#2 - The commemoration of death and police culture - Michael Sierra-Arévalo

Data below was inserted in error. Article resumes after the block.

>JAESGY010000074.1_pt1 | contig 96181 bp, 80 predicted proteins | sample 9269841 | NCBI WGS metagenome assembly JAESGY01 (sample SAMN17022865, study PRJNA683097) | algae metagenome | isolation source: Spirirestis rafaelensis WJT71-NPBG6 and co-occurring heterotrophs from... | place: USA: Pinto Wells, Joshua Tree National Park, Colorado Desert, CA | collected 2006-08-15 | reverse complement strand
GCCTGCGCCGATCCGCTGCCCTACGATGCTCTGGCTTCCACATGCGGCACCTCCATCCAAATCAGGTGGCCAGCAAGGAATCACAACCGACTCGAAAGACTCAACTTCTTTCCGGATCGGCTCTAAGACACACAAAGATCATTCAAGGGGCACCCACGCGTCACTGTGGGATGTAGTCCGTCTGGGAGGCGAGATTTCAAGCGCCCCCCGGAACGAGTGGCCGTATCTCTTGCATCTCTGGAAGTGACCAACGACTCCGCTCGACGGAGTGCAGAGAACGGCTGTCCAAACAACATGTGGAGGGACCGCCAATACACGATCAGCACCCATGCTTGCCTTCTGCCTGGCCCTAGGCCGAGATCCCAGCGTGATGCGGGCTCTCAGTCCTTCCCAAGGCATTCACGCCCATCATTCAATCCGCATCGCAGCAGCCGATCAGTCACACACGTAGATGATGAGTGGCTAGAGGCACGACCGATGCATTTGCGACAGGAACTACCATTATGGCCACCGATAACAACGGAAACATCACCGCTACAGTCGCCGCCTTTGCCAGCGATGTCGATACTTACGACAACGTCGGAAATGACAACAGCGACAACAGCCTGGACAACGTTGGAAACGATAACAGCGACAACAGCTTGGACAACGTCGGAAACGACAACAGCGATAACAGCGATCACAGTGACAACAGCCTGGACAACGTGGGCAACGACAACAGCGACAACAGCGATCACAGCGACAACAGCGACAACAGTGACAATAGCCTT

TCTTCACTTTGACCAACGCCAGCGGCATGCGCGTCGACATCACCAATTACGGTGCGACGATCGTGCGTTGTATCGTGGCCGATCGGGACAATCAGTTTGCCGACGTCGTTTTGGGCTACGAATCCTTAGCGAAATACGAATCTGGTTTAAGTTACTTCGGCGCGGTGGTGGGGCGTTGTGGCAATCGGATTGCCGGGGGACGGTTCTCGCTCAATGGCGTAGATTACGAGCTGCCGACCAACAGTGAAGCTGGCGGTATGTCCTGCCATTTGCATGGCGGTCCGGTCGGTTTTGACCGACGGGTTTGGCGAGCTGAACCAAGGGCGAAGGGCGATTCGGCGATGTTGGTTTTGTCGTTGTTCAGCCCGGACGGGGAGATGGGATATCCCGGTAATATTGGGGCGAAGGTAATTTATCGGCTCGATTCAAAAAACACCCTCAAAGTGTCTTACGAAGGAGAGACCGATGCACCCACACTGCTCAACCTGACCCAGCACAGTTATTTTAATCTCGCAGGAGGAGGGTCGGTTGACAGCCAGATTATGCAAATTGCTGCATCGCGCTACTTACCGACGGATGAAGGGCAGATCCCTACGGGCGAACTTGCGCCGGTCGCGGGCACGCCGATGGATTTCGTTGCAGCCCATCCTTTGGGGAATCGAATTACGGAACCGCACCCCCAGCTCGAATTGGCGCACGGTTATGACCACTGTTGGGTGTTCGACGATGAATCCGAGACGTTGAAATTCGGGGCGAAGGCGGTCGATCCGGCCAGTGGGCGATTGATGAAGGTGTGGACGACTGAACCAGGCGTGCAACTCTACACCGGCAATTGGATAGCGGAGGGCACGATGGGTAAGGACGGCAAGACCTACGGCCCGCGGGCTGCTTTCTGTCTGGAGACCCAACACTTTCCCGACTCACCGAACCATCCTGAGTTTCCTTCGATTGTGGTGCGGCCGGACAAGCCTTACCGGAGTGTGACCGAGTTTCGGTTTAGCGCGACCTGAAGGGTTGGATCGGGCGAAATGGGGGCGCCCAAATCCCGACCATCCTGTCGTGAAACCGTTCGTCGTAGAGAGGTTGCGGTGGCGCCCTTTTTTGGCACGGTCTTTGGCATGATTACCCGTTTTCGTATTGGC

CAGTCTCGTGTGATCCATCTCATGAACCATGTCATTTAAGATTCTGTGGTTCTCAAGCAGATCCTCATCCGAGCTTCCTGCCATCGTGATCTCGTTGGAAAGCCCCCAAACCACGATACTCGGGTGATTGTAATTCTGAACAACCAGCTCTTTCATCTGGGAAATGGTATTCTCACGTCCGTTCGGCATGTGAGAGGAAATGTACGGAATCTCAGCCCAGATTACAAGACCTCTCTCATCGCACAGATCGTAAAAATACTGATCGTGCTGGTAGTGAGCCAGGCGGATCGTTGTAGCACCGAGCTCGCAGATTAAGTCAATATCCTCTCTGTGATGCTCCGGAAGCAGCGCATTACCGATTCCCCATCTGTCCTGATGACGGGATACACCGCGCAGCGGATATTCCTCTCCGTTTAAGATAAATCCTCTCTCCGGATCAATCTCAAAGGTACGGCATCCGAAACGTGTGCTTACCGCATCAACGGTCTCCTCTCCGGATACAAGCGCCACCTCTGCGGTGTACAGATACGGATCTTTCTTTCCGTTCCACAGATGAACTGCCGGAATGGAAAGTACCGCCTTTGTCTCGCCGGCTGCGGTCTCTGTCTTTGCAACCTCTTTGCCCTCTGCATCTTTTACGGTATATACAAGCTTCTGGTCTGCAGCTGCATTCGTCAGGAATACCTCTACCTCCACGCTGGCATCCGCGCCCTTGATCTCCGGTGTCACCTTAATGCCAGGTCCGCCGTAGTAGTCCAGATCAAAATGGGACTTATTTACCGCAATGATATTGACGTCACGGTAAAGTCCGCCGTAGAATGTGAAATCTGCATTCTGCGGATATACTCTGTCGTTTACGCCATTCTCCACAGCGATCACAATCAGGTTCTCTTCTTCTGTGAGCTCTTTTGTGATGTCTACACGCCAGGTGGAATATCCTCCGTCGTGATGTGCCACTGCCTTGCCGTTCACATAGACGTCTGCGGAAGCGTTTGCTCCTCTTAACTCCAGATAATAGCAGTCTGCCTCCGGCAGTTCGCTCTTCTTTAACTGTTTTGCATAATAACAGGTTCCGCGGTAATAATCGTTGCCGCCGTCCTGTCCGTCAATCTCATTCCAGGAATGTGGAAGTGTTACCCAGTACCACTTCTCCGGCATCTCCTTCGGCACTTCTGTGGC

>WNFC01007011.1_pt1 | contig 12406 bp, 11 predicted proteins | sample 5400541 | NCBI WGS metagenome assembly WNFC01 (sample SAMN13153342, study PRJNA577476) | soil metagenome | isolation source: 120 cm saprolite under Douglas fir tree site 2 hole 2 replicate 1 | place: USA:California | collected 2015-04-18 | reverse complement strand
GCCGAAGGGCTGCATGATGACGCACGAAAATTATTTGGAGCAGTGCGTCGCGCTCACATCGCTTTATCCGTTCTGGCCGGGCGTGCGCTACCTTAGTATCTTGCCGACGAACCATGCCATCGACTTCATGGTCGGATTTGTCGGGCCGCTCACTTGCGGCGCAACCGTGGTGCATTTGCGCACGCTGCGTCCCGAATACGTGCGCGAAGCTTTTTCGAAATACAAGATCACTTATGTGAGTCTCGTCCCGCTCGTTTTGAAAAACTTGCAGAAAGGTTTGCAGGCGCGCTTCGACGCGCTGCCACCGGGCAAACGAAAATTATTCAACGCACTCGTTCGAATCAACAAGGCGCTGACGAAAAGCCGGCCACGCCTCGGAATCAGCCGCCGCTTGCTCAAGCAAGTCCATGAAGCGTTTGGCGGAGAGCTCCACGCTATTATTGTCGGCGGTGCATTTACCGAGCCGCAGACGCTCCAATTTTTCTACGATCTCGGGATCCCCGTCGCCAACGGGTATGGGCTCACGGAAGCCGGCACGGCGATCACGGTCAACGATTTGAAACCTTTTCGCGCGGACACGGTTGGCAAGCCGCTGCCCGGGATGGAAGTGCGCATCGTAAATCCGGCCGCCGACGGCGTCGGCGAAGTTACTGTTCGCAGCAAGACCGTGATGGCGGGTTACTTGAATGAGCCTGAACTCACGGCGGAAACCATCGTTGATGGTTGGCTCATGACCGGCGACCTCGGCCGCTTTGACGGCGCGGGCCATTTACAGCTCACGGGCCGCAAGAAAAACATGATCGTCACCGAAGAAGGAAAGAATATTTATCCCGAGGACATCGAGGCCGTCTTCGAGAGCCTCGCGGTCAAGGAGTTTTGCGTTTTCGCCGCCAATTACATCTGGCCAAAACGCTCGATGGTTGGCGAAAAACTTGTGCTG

On this episode, Professor Sierra-Arévalo and I discuss one of his most recent publications: “The Commemoration of Death, Organizational Memory, and Police Culture” --- When a police officer is killed on duty, their fellow officers memorialize that person in a variety of ways. We talk about how these memorials influence police culture and why it matter for the rest of society. We also talk about what drew Professor Sierra-Arévalo to study policing and even chat a little bit about Brazilian Jiu Jitsu.   Michael Sierra-Arévalo is an Assistant Professor in the Rutgers School of Criminal Justice. His research focuses on policing in the United States and uses both quantitative and qualitative methods to investigate police culture, behavior, and legitimacy. His current book project uses ethnographic observations and interviews across three urban departments to explore how police officers are formally and informally socialized to emphasize danger and the threat of violence in their work, as well as how the constant demand for officer safety shapes police culture and encourages behaviors that perpetuate inequalities in the criminal justice system.Michael’s research interests also include gangs, firearms, social networks, and violence prevention. His research has appeared in the Proceedings of the National Academy of Sciences, Criminology, Law & Society Review, Crime & Delinquency, Annual Review of Law and Social Science, and multiple edited volumes. In addition to peer-reviewed research, he continues to work with practitioners to use data-driven approaches to enhance public safety.Michael holds a Ph.D. in Sociology from Yale University and a B.A. in Sociology and Psychology from the University of Texas at Austin.Tom Baker has been a PhD student in UMSL's Criminology and Criminal Justice program since 2017. Tom received his BA in Political Science from Arizona State University and worked as a police officer for approximately nine years. His research interests include police culture, use of force, and qualitative research methods. https://www.umsl.edu/ccj/Graduate%20Students/baker.htmlABSTRACT:Police scholars document that although there is fragmentation of the so‐called “monolithic” police culture, historically consistent features of the occupational culture of police exist. By drawing on ethnographic observations in three U.S. police departments, I describe how one consistent feature of police culture—the preoccupation with danger and potential death—is maintained by the commemoration of officers killed in the line of duty. Through the use of commemorative cultural artifacts, officers and departments construct an organizational memory that locally reflects and reifies the salience of danger and potential death in policing. Furthermore, commemoration of fallen officers is not restricted to a department's own; the dead of other departments are commemorated by distant police organizations and their officers, maintaining broad, occupational assumptions of dangerous and deadly police work that transcend a single department and its localized organizational memory. Implications for the study of police culture, inequalities in policing, and police reform are considered.Sierra‐Arévalo, M. (2019). The commemoration of death, organizational memory, and police culture. Criminology, 57(4), 632-658.Support the show (https://www.patreon.com/user?u=35486104)